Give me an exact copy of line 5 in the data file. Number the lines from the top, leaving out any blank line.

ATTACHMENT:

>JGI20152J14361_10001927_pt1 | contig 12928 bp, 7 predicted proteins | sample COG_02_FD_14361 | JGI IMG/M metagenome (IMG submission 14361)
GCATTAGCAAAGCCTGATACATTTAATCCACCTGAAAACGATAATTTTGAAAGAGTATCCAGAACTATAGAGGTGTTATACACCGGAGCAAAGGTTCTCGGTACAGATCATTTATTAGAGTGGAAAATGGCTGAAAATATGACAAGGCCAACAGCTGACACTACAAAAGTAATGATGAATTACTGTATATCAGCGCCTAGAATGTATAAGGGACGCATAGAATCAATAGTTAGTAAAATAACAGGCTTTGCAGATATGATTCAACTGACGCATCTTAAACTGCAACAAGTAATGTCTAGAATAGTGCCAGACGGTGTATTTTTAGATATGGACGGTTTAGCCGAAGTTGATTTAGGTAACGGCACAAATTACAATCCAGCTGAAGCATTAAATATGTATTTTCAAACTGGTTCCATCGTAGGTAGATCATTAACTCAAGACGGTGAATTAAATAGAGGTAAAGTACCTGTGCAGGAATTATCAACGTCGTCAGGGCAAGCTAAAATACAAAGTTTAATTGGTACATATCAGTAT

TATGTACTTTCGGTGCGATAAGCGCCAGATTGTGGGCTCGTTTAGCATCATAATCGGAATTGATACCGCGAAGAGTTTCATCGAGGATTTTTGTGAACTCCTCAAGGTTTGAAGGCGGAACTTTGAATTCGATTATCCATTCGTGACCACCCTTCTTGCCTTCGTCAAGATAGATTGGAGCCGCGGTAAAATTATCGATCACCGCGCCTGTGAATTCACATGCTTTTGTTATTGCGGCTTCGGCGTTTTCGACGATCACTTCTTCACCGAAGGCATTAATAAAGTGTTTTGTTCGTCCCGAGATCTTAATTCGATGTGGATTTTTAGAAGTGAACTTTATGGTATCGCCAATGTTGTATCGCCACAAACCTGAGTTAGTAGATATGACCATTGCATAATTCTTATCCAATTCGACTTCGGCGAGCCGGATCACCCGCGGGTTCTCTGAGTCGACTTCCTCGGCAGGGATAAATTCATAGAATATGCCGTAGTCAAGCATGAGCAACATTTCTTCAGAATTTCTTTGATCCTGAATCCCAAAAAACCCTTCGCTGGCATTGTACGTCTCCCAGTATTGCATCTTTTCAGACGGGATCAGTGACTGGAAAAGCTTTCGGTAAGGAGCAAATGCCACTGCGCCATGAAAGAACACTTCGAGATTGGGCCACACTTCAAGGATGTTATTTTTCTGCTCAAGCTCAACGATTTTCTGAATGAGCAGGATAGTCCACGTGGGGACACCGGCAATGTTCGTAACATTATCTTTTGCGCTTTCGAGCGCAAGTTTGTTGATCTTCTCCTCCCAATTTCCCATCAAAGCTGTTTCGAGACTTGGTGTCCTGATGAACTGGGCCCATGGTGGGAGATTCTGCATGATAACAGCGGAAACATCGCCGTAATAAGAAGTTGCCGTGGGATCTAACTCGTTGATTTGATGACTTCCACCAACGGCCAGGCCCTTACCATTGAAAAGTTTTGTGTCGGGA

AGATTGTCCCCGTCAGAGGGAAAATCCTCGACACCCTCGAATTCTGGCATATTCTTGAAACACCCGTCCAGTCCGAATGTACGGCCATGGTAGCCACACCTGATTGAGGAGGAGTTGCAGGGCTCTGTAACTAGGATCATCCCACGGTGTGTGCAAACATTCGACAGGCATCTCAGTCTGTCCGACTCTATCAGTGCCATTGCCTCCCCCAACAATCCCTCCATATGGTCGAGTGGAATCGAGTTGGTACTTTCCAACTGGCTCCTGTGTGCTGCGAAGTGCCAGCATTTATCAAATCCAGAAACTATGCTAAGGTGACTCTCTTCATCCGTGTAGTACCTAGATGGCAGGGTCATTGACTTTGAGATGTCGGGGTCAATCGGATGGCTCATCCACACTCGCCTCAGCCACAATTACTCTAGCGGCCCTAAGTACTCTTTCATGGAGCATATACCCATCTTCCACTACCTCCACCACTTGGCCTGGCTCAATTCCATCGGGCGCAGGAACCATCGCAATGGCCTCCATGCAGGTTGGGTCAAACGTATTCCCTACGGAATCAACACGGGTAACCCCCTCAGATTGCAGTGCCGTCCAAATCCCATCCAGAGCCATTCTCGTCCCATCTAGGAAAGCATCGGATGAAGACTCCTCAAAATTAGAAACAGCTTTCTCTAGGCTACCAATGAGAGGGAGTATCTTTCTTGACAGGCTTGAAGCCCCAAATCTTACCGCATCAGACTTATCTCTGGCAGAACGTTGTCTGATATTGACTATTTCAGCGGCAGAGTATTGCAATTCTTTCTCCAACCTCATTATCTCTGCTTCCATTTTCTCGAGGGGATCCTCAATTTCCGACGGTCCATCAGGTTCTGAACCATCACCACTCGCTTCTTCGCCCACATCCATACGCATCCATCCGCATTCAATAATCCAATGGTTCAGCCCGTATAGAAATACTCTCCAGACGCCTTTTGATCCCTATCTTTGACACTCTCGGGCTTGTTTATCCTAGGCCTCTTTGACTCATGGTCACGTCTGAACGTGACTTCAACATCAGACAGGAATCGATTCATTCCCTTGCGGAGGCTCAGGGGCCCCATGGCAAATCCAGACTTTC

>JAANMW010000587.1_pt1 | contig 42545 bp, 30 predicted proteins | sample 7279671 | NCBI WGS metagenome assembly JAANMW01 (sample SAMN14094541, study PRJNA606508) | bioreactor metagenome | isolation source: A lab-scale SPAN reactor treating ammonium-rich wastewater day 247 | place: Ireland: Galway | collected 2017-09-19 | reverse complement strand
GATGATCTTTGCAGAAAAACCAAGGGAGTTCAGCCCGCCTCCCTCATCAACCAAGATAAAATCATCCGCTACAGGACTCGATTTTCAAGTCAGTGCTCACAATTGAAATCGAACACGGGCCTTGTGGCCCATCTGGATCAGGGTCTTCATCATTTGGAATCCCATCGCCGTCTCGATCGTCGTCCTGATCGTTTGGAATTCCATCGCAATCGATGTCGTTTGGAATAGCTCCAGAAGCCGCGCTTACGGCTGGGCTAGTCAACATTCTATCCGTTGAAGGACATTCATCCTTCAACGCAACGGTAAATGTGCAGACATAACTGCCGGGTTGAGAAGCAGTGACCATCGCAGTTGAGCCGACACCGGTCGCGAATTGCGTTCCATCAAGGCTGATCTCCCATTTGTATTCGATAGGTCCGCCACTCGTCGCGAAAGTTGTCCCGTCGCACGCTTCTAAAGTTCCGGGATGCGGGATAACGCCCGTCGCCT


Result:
>JAANMW010000587.1_pt1 | contig 42545 bp, 30 predicted proteins | sample 7279671 | NCBI WGS metagenome assembly JAANMW01 (sample SAMN14094541, study PRJNA606508) | bioreactor metagenome | isolation source: A lab-scale SPAN reactor treating ammonium-rich wastewater day 247 | place: Ireland: Galway | collected 2017-09-19 | reverse complement strand